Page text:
Courts Rule On Cases Of Hogtying And Shooting Into A Moving Vehicle

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Two recent federal court rulings supporting officers’ decision-making in force encounters are reported in the latest “Case Notes and Publications” email from Americans for Effective Law Enforcement, the nonprofit organization that monitors and assists with litigation of interest to LEOs and their agencies.

1. In Lewis v. City of West Palm Beach, et al., 5 Florida officers and their employer were sued over the streetside death of an incoherent, unruly suspect that occurred after he was hogtied to immobilize him and prevent him from running into traffic.

The county medical examiner listed the cause of death as “sudden respiratory arrest following physical struggling…due to cocaine-induced excited delirium.” A plaintiff’s expert, however, asserted that the cause was “asphyxia [from] neck compression,” induced by officers struggling to restrain him. The plaintiff, the suspect’s mother, alleged that the officers used excessive force and that the city failed to train them properly.

The 11th Circuit Court of Appeals, however, upheld a district court, which had exonerated the city and the officers of any liability. “Even though most of the officers in this case testified that [the subject] was not a danger to them and was merely resisting arrest, he was…‘an agitated and uncooperative man with only a tenuous grasp on reality.’ Because of his…inability to remain calm, [he] remained a safety risk to himself and to others….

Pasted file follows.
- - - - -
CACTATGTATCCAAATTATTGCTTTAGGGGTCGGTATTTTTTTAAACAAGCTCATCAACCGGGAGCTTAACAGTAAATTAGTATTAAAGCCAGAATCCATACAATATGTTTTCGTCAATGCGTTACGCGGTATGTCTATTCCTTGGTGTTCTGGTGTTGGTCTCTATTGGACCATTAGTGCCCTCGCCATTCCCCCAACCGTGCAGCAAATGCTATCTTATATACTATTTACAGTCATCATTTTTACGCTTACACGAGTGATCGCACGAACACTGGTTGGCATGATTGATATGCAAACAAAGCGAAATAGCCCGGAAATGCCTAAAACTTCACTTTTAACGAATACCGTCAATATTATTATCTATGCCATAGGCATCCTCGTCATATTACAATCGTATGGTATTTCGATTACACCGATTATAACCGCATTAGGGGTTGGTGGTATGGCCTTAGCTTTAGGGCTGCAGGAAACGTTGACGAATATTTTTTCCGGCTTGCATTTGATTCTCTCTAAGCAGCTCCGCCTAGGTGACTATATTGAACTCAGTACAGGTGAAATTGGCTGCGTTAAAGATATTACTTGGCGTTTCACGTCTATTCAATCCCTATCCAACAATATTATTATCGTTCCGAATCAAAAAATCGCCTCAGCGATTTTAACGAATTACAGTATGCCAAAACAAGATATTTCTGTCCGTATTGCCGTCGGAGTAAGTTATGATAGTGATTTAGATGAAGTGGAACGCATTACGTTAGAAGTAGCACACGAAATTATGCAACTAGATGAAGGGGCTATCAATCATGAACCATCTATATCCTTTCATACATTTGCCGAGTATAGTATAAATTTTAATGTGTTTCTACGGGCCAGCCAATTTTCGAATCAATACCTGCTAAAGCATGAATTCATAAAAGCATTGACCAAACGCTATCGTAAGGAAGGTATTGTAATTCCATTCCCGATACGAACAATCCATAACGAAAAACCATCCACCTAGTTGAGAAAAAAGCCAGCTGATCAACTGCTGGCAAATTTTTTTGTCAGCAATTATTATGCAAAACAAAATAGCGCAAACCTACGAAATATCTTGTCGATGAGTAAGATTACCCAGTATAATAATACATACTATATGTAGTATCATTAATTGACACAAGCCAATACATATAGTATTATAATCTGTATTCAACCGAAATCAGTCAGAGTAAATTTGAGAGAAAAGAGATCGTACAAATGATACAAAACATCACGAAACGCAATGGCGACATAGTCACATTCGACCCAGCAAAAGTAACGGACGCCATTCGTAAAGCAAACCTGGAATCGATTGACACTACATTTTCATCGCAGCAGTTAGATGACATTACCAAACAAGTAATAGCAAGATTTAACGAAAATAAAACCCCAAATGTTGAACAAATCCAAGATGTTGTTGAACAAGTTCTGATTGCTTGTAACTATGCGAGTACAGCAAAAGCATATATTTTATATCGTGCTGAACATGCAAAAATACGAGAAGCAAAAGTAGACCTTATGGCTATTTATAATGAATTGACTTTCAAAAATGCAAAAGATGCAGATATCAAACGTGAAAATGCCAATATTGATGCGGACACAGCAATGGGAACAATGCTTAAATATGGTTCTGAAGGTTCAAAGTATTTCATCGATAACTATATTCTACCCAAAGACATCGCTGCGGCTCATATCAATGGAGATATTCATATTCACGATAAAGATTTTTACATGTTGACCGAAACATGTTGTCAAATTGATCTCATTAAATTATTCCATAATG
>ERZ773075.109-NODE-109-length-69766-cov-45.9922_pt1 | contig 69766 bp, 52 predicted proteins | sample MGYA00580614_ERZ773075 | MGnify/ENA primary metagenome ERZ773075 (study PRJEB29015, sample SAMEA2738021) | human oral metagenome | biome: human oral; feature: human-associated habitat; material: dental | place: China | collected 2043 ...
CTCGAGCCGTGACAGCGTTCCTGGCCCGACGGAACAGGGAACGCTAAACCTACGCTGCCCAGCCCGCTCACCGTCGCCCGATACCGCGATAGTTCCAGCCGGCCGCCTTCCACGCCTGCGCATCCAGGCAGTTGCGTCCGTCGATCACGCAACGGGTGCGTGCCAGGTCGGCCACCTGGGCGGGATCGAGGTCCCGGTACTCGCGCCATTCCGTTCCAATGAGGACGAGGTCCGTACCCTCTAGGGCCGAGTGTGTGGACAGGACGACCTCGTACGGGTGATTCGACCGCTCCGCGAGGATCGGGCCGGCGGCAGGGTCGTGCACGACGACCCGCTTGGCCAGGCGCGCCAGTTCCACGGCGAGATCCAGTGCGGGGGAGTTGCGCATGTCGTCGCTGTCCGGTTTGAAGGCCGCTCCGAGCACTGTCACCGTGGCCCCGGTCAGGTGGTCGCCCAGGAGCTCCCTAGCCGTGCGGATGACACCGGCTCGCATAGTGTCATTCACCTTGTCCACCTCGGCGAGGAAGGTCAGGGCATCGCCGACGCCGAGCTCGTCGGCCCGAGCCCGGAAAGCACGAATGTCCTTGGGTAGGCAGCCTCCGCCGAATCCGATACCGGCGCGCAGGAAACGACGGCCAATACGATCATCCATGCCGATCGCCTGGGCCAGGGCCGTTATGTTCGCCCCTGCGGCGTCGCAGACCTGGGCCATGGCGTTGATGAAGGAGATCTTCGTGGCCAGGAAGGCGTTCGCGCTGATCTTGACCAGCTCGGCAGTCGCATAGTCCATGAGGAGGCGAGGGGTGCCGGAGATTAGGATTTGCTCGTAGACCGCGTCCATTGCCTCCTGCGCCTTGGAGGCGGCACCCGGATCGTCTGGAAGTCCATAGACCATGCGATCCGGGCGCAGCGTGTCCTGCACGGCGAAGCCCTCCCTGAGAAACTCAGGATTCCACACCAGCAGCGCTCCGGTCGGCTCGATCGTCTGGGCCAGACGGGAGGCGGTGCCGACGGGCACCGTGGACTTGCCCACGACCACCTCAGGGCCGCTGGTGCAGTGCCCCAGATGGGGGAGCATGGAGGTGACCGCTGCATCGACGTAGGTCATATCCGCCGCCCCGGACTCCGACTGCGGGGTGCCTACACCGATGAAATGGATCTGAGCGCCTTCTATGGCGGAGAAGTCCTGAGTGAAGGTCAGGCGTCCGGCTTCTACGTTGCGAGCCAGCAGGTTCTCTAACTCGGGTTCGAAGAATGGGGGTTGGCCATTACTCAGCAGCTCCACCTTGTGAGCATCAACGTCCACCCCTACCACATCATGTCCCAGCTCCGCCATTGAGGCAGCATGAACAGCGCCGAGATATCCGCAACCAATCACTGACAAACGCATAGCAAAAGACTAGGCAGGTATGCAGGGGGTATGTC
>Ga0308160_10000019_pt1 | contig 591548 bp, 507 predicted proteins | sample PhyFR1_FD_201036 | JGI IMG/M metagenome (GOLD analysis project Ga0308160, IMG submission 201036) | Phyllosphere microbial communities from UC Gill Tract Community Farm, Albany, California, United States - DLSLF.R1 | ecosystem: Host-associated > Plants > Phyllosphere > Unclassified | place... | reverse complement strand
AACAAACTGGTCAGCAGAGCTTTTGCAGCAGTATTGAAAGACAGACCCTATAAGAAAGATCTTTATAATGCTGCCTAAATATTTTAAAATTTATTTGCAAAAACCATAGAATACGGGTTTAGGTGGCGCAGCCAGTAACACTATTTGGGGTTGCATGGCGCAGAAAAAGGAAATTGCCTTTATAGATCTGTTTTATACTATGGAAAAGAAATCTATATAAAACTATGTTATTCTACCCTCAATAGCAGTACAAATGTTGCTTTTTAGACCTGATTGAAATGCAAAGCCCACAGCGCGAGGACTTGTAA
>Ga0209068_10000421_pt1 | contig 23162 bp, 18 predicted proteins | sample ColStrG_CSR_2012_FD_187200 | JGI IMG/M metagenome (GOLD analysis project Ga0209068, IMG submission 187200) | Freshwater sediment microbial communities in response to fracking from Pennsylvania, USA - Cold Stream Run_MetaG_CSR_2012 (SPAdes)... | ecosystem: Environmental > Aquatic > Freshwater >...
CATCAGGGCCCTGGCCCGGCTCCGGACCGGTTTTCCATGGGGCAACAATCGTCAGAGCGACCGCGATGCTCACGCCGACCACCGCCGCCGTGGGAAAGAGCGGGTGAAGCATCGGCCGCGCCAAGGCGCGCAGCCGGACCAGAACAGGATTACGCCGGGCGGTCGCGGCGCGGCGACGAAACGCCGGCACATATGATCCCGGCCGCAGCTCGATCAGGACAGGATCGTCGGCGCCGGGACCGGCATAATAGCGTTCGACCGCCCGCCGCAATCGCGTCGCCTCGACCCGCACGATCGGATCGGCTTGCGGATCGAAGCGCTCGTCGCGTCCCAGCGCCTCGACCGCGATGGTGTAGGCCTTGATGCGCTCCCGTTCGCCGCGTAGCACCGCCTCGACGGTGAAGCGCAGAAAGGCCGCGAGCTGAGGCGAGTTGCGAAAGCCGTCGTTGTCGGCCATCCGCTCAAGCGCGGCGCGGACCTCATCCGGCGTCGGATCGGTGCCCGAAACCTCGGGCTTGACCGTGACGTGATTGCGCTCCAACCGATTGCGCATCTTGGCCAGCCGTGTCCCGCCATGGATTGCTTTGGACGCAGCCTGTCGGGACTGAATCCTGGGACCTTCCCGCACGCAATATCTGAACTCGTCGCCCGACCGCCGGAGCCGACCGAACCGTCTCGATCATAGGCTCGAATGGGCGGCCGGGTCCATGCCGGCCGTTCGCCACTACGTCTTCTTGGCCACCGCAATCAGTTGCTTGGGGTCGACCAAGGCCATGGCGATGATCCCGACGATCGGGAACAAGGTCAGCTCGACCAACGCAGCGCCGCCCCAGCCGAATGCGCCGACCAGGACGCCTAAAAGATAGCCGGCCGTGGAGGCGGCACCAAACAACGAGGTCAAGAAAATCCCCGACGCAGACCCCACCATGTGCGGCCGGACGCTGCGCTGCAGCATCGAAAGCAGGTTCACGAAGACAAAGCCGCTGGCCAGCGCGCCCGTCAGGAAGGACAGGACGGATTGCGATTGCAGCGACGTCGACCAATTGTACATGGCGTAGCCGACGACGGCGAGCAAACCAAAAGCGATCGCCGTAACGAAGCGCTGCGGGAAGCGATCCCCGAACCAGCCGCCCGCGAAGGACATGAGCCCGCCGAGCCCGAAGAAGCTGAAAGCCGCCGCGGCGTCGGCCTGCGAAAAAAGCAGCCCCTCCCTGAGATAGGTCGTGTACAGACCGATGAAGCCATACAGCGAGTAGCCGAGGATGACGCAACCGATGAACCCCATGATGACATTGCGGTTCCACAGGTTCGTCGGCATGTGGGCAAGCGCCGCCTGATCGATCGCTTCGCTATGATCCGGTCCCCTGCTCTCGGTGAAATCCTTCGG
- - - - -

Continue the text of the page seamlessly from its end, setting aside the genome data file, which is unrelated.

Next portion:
“This was precisely the type of situation where the decisions of the officers confronted with “circumstances that are tense, uncertain, and rapidly evolving” should not be second-guessed.”

The decision may be accessed in full by clicking here.

2. In the second case, Swann v. City of Richmond, et al., the plaintiff, a drug suspect, also alleged excessive use of force, this time by 3 detectives who shot and wounded him 5 times while firing at the car he was riding in. The plaintiff was in the backseat of the vehicle and had exhorted the driver to run down the detectives who wanted to question him.

The driver accelerated toward 2 of the officers, knocking 1 to the ground. That officer and his partners cut loose with 9 rounds into the car, striking the driver and the plaintiff nonfatally. One detective, who was positioned near the rear of the vehicle, said he thought the other officers’ shots had actually come from inside the car, although no gun was found there later.

Besides claiming that the force used violated his constitutional rights, the plaintiff alleged assault, battery, intentional infliction of emotional distress, and gross negligence.

A district court had granted summary judgment in the matter and the 4th Circuit Court of Appeals confirmed. All officers, the appellate court ruled, had acted in “an objectively reasonable manner and in their own self-defense.”

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